Research Shows Your Income Can Impact Your Survival Rate After A Heart Attack

While everyone is at risk of suffering from health conditions, the way you recover could be tied to your income level. Specifically, when it comes to heart attacks, researchers have found that the lower a person's income level, the lower their survival rate after experiencing a heart attack, as reported by U.S. News & World Report.

Led by researcher Dr. Abdul Mannan Khan Minhas, a hospitalist at the Hattiesburg Clinic Hospital Care Service in Mississippi, 639,300 hospitalizations involving a type of heart attack called ST-elevation myocardial infarction, or STEMI for short, were observed (via U.S. News & World Report). Of the cases studied, approximately 19% of patients were in the top tier of income level, and 35% fell in the lowest tier. The latter group of patients, the ones in the lowest income level, experienced the highest death rate of 11.8%, while the patients in the highest income category experienced a death rate of 10.4%. 

The patients in the lowest income level were also more likely to die over two years earlier than wealthier patients, with poorer patients passing away at an average of 63.5 years old compared to 65.7 years old for affluent patients (per U.S. News & World Report). Lower-income patients were also found to be less likely to possess health insurance, which falls in line with other factors like increased tobacco and alcohol consumption, more untreated health issues, and access to healthcare.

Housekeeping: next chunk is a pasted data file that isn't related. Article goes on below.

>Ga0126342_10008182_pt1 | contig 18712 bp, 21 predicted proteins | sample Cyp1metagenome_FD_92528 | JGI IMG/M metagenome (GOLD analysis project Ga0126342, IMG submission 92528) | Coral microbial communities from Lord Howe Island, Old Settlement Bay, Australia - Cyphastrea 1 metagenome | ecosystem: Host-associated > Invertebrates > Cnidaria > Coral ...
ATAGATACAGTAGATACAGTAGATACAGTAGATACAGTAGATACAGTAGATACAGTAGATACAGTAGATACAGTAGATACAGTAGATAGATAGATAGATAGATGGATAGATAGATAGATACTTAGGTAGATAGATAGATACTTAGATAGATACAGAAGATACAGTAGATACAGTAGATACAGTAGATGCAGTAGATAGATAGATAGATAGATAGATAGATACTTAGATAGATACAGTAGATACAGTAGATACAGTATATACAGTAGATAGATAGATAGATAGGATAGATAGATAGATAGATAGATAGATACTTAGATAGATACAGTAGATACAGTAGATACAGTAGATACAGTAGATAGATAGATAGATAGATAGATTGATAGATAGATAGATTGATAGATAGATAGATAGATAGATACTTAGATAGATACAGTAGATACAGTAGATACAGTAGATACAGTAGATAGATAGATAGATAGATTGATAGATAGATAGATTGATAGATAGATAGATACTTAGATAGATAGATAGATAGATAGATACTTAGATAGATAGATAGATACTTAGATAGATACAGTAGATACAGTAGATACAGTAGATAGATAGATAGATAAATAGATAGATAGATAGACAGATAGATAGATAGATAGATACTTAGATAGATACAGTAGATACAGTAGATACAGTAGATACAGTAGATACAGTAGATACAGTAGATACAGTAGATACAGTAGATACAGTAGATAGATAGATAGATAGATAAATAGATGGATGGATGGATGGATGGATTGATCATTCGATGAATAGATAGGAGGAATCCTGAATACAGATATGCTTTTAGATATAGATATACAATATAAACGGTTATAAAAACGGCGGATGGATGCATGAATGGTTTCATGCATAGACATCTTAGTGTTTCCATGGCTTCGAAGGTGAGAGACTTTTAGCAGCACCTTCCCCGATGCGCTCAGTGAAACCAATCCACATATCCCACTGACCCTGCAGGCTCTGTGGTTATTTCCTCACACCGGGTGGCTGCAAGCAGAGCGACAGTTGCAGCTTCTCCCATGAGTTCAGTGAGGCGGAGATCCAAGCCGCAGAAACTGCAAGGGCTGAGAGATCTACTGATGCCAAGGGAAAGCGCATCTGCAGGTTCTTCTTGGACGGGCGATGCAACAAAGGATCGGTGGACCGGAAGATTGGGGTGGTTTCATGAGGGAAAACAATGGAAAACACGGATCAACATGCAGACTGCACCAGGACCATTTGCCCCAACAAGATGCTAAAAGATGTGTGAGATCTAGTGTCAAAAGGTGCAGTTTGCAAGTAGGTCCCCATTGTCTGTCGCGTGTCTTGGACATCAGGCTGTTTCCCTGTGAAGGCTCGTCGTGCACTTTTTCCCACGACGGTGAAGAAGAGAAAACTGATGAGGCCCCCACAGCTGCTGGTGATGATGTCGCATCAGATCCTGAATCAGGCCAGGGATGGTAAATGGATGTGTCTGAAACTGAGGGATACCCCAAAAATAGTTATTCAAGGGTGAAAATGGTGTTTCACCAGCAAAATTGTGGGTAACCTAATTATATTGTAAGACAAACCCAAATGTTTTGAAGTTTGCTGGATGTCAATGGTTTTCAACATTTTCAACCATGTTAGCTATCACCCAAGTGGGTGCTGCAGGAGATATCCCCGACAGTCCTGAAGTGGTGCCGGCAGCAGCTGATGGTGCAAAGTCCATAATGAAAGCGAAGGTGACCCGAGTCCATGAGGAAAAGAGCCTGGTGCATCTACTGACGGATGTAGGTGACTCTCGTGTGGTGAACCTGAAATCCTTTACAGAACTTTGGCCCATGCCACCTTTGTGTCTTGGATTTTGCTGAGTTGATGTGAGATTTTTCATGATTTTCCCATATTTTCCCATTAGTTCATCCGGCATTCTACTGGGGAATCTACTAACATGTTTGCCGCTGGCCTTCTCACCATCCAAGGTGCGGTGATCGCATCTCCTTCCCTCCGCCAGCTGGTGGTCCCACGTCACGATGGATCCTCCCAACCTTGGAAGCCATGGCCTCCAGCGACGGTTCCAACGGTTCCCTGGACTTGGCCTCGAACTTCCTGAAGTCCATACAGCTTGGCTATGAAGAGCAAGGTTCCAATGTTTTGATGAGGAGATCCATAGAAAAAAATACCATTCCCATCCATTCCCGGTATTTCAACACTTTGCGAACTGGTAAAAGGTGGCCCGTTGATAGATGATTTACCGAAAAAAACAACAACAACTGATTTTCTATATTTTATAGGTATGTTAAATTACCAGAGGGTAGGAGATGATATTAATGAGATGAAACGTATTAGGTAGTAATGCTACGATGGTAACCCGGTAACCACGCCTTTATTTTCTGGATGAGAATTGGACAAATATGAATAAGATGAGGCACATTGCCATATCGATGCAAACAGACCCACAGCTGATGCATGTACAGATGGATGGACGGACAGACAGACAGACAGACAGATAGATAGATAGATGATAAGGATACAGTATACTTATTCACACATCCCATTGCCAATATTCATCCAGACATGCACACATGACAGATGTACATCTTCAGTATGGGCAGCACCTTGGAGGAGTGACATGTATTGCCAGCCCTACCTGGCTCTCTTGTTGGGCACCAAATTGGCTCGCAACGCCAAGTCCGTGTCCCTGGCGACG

Other demographic markers can influence survival rates

The research performed by Dr. Minhas and his team also found that patients with lower survival rates tended to be female. Additionally, Hispanic, Black, and Native American people were among the ethnicities to show lower survival rates (per U.S. News & World Report). These patients also presented with more complex medical histories, meaning that they experienced more than one medical condition upon hospitalization and were generally in poorer health than other patients. The American Heart Association has documented that women are 20% more likely to die within five years of a first significant heart attack than their male counterparts. Women are also 20% more likely than men to develop heart failure.

According to the U.S. Department of Health and Human Services, there are Social Determinants of Health (SDOH) that can offer a projection of a person's potential future health outcomes. While there are numerous SDOH markers that can impact a person's health and access to quality healthcare, some examples include reliable transportation, exposure to pollution, access to a healthy and nutritious diet, education and job opportunities, and income level. Without access to a grocery store with nutritious options, or by living in a food swamp where unhealthy options outnumber healthy ones, the result can be an increase in obesity, diabetes, and heart disease that can ultimately lead to major medical events like heart attacks.